In an effort to find and secure professional patrolmen, the Merrimack Police Department is requesting funding in its proposed budget that would allow new police officers who complete their first year of probation on the force to receive a $5,000 cash incentive. In return, the police officer would be required to sign a contract promising to remain with the department for a period of time; if they leave before the date established by the contract, they would be required to return the $5,000. (File photo)
Retaining police officers is no easy task, NH cities and towns report
MERRIMACK — Police departments throughout the state are reporting a decline in law enforcement recruits, prompting agencies to take different approaches to hire and retain qualified police officers.
In an effort to find and secure professional patrolmen, the Merrimack Police Department is hoping to try a new concept that would offer a proposed financial incentive for new officers.
“We are increasingly having a difficult time filling police officer positions,” Capt. Denise Roy recently told the Town Council.
The department is requesting funding in its proposed budget that would allow new police officers who complete their first year of probation on the force to receive a $5,000 cash incentive. In return, the police officer would be required to sign a contract promising to remain with the department for a period of time; if they leave before the date established by the contract, they would be required to return the $5,000.
“Almost every law enforcement agency across the state is experiencing this same challenge — trying to not only recruit qualified candidates, get them through the police academy part and then retain them. It is a real challenge,” said Police Chief Mark Doyle.
In Merrimack, Doyle said new patrolmen aren’t necessarily leaving the local department for a different law enforcement agency, but are often finding it difficult to work rotating shifts on holidays, weekends and evening hours. Some of them do not expect that type of demand, explained the chief.
“Conceptually, this gives us an opportunity to attract the best and the brightest from across the state,” Doyle said of the hiring incentive.
It will also help attract the type of patrolmen who would be most beneficial for Merrimack, added Roy.
Currently, the department spends about $20,000 hiring an officer, enrolling them in the New Hampshire Police Standards and Training Council, participating in field training and getting them outfitted, according to Roy.
Then, after all of that preparation and money, the candidate may not work out, she added.
The hiring incentive, if approved, could potentially attract individuals already working in the law enforcement field who understand the process, which would be a tremendous benefit, said Roy.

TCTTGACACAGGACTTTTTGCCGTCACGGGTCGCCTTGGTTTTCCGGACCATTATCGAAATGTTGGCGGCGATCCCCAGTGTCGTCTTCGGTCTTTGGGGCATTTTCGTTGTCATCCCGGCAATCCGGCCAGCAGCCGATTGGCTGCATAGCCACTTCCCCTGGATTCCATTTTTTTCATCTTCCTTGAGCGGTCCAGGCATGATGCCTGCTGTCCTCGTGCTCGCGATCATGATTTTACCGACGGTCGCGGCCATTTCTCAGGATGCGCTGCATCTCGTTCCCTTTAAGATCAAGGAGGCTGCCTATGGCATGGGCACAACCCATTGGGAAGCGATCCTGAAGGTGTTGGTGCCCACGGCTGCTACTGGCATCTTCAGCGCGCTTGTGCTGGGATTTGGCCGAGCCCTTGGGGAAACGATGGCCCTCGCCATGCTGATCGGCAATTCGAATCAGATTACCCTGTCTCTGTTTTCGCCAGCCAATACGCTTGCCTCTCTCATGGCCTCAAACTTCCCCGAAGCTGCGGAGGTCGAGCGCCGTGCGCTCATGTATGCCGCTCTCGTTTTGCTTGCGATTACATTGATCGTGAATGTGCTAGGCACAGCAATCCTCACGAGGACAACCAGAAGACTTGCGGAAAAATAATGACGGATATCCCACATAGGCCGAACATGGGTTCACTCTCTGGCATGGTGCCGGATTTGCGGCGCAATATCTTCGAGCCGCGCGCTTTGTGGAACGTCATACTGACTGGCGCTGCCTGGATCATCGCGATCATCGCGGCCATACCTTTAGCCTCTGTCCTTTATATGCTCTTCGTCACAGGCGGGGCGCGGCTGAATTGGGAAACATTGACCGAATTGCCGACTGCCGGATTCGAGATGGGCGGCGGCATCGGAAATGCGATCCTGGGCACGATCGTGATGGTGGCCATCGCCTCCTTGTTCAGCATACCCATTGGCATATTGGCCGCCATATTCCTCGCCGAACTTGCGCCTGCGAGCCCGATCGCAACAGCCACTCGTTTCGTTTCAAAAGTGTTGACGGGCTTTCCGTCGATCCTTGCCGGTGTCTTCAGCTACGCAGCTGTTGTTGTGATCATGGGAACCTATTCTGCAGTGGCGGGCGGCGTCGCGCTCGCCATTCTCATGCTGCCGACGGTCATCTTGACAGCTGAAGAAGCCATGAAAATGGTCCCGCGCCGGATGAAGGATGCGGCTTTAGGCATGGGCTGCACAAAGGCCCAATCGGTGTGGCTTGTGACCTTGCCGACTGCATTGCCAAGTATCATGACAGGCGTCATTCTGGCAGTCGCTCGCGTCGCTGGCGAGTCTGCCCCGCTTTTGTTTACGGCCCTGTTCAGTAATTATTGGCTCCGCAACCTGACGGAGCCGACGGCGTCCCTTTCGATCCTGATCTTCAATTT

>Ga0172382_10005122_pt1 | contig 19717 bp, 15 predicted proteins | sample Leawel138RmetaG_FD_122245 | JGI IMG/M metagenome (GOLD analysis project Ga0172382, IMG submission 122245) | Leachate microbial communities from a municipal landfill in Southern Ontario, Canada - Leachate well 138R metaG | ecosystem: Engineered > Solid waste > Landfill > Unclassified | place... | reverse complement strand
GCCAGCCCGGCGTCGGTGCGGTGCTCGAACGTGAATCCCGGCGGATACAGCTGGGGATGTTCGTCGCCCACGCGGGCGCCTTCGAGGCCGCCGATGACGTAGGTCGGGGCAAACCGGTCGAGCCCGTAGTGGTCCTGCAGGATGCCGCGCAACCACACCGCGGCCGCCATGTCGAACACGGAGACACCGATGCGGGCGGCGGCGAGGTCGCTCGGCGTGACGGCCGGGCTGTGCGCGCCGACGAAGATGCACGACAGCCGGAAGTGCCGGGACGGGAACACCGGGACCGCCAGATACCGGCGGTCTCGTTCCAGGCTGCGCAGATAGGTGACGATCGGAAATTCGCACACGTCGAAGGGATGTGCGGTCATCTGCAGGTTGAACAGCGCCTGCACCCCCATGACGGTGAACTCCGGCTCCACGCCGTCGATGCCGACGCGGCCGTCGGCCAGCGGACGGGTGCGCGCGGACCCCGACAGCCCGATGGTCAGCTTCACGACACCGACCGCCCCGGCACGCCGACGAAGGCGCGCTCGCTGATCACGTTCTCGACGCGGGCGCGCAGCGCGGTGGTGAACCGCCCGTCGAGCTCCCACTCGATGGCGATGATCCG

Merrimack police are asking that $10,000 be placed into the department’s newly proposed budget to begin implementing the hiring incentive for new officers.
In Nashua, Police Chief Andrew Lavoie agreed that the number of candidates interested in entering the police force is dwindling. Previously, the city’s police department would have up to 400 or 600 individuals attend quarterly testing sessions for candidates interested in becoming police officers. Now, the amount of potential recruits attending those sessions is closer to 100, said Lavoie.
“It is a bad time. Society is making the most demands on police of all time, and there is a lot of scrutiny,” he said, stressing Nashua will not lower its standards because the number of qualified candidates is declining.
While the Nashua Police Department does not offer a hiring incentive, Lavoie said that after new officers complete their first year — primarily 12 months of internal training — they receive a $9,500 raise when they are classified as second-year officers. That salary increases again when they move to their third year as a patrolman, he explained.
“Our guys don’t even get vacation during their first year. You need to want to be a cop,” said Lavoie. “If you prove yourself, you get rewarded.”
The Nashua Police Department has a recruiting division to help ensure that the right people are entering its doors, according to Lavoie, adding the pay raises within the first couple of years are an incentive to keep those individuals within the department.
In Manchester, the city’s police department is hosting a free seminar next month in an effort to recruit potential police candidates. The seminar, which has been planned for 6 p.m. Feb. 27 at the Robert Frost Hall at Southern New Hampshire University, will discuss the police department’s requirements, testing process, hiring process, state academy program and how to prepare for its upcoming police exam on April 1.
Sgt. Mike Biron of the Manchester Police Department said his agency does not currently have any type of incentive or retention bonus in place for new officers.